Do I admire Michael Franti? You bet your ass I do. In the scary days after 9/11 he had the balls to stand up to a fascist tide led by flag-waving goon squads and cheered on by most of America. Franti and a handful of Bay Area artists, including Paris and the Coup's Boots Riley, took a stand when it mattered, when free speech wasn't free anymore.
Making albums is one thing making history is another. In the case of Franti and artists like him those who are loosely described as "political" there's a connection between one activity and the other. So which yardstick do you use when sizing up a career? Franti's major label releases with Spearhead didn't sell much, the Coup's Kill My Landlord (Wild Pitch, 1993) went out of print, and Tommy Boy dropped Paris because of his politics.
But from today's vantage point with hundreds of thousands dead in Iraq and the Bill of Rights sacrificed in the process how do you factor in the foresight and courage these artists displayed in battles that involved all of us, even if we tried to hide out on the sidelines?
In Franti's case, his social and political vision has been consistent, voiced over constantly evolving sounds and styles. He emerged in the mid-1980s with the Beatnigs, a fabulous, noisy, funky, radical mess of a band built around his seething manifestos and Rono Tse's ear-splitting percussive experiments. When the sometimes-exhilarating Disposable Heroes of Hiphoprisy were born from the Beatnigs in 1990, Franti softened the noise, sharpened his voice, and gained musical elevation courtesy of avant-jazz guitarist Charlie Hunter.
Spearhead and the hip-hop mainstream came next, and two albums later, when he parted ways with Capitol, Franti was free to explore like it or not. Without a hip-hop straightjacket, his more recent work has been as interesting as any since the days of Disposable Heroes.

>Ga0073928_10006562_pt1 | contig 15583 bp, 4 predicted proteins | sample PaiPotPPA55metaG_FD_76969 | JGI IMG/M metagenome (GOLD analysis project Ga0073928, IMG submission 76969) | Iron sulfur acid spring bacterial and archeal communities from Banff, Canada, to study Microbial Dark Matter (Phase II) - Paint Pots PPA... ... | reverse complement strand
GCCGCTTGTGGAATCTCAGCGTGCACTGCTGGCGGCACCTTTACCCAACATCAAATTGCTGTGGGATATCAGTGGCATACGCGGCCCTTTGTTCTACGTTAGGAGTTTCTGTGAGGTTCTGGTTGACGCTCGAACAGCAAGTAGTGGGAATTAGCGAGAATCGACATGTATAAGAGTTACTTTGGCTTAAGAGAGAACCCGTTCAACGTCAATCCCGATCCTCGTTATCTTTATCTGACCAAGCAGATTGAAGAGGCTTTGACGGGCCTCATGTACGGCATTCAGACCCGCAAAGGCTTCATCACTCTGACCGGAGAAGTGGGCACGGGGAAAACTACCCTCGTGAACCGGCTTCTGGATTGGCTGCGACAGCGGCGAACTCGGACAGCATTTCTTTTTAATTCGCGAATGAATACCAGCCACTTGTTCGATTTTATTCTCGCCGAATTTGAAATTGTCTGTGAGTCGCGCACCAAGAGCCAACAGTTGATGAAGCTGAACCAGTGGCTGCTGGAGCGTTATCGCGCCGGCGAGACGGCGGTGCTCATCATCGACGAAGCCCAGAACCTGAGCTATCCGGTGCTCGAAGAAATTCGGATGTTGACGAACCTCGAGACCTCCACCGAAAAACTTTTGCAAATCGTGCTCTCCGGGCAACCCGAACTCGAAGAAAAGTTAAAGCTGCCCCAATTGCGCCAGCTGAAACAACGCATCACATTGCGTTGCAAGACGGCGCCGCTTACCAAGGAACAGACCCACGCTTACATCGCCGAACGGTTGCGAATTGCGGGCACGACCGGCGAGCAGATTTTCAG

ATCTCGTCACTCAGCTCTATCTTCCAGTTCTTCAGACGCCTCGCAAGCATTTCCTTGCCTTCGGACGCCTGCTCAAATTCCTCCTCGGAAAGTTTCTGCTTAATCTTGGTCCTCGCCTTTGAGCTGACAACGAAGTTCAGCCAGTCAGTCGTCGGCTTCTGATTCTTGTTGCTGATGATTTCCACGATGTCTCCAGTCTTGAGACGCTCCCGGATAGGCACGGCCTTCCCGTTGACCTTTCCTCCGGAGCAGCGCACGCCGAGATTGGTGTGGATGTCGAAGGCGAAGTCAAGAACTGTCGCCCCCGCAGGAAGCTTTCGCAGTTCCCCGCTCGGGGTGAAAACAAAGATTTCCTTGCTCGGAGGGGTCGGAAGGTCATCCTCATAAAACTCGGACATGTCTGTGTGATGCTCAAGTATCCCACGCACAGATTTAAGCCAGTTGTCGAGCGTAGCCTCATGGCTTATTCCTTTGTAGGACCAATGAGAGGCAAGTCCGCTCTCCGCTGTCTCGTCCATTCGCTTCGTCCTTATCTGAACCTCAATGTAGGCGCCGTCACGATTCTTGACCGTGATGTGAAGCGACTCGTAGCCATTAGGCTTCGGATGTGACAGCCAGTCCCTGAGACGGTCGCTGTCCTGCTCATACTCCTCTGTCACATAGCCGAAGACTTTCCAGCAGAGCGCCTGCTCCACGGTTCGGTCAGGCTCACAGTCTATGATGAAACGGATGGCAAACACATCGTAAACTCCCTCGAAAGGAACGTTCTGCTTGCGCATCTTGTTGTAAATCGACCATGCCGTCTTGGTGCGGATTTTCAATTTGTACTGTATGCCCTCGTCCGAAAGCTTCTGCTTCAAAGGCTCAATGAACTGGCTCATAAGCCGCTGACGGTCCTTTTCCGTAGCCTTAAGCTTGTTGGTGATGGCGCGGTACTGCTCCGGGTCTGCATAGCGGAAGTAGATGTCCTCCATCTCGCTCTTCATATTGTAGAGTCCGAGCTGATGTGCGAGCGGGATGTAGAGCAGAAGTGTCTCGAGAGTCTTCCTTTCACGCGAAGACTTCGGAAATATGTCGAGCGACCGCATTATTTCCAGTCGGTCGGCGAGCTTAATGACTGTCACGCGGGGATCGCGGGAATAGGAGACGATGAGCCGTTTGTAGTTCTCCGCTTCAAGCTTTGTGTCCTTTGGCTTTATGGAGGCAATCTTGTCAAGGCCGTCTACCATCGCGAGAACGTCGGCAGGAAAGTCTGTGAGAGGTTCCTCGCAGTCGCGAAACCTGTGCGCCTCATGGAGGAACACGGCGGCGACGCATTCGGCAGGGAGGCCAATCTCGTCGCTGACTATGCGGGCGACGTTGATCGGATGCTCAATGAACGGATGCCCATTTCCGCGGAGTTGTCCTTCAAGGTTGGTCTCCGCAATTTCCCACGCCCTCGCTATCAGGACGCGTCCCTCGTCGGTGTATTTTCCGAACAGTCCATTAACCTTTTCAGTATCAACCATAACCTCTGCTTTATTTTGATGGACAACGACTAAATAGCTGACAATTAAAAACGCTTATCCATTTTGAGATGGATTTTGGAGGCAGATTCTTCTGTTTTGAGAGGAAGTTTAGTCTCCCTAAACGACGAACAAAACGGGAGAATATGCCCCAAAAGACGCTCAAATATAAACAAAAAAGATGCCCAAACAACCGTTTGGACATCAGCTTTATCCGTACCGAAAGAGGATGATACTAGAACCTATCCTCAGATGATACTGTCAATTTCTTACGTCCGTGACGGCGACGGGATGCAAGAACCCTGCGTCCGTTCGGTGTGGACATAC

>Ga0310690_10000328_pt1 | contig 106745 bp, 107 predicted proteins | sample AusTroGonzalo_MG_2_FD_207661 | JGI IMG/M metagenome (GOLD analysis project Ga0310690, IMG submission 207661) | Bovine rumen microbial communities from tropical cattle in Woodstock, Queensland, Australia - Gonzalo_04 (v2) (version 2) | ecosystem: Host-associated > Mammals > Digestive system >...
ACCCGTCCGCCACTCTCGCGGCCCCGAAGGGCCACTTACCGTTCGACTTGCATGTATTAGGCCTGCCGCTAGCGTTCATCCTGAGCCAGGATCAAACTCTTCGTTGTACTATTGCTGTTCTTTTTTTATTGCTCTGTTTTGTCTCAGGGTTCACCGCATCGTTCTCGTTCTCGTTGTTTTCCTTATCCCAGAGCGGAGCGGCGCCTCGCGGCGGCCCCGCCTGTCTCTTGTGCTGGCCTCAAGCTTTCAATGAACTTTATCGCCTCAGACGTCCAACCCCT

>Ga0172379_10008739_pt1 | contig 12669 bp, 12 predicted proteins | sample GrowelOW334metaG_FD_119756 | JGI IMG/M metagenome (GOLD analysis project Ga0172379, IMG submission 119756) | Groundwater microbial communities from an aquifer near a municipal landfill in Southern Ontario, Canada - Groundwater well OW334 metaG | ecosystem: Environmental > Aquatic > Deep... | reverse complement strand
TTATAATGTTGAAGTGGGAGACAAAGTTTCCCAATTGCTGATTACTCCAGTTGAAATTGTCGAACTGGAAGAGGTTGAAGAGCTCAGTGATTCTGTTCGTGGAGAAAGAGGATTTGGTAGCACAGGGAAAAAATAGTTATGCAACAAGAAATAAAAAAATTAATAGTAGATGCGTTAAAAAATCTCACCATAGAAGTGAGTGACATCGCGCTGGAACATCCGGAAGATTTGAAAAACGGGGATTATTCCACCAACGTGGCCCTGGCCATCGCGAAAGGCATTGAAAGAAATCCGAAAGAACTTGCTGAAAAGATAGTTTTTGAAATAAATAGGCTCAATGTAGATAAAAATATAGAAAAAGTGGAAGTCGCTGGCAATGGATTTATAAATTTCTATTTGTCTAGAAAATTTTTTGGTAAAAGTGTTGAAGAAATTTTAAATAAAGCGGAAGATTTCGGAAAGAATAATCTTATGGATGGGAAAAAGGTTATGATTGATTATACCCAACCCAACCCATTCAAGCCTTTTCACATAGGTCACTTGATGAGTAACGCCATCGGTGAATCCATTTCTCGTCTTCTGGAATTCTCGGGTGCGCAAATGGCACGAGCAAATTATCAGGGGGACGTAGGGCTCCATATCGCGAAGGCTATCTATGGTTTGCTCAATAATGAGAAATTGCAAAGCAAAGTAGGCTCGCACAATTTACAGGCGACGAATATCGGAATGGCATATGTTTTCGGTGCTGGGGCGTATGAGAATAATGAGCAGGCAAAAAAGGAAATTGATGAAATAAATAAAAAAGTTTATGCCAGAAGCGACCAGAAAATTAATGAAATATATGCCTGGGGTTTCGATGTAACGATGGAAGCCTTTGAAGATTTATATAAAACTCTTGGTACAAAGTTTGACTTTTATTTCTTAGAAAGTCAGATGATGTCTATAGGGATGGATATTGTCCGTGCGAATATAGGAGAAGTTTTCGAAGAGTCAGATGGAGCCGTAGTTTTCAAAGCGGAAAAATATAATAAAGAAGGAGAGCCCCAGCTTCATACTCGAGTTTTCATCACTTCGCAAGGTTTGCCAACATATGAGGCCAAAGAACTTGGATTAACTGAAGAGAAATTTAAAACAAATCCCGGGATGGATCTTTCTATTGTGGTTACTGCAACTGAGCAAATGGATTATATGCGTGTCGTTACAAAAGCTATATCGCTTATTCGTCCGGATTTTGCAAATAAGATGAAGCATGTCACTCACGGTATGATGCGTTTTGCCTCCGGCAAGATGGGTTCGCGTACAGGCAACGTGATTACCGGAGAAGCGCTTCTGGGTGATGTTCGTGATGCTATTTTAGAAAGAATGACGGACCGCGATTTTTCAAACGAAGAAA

Franti's latest album, All Rebel Rockers (Anti), drops Sept. 9, a few days after his now-annual "Power to the Peaceful" festival will likely draw some 50,000 people to Golden Gate Park. That said, All Rebel Rockers interests me like yoga and veganism, which isn't much. Franti recorded the full-length in Jamaica with durable rhythm section Sly (Dunbar) and Robbie (Shakespeare) co-producing. There was a time when reggae was lifted by menace and invention a dissonance that's been lost along with the anticolonial hope that inspired musicians like the Wailers to take a stand in the first place. While it's no surprise that Franti turned to Jamaica for an album, he seems to be chasing a kind of holistic harmony that's long on shelter but short on threat. That's fine unless like me you need an outlet for outrage.
The post-corporate music world is a vast, constantly shifting collage of musical and social niches in which Franti has created a big, warm home for himself. On Rockers his words are more clever than they are challenging, and the rhymes are tight and infectious in a way that serves the dance floor, but they go down like fast food. Franti's got hardcore fans, which arguably makes him famous enough to be glibly autobiographical, even when he sounds like a '70s singer-songwriter. The chorus of the opening cut, "Rude Boys Back in Town," is a call-and-response between Franti and fans: "Michael, Michael, where you been ..." But in the past, when critics have asked that he mix the personal with the political, I don't think this is what they had in mind.
I still consider Franti one of the Bay Area's genuinely important artists. Without his work, as well as that of the Coup and Paris whose latest album, Acid Reflex (Guerrilla Funk) also comes out in September the world would be the worse for it. And not just on Saturday night.
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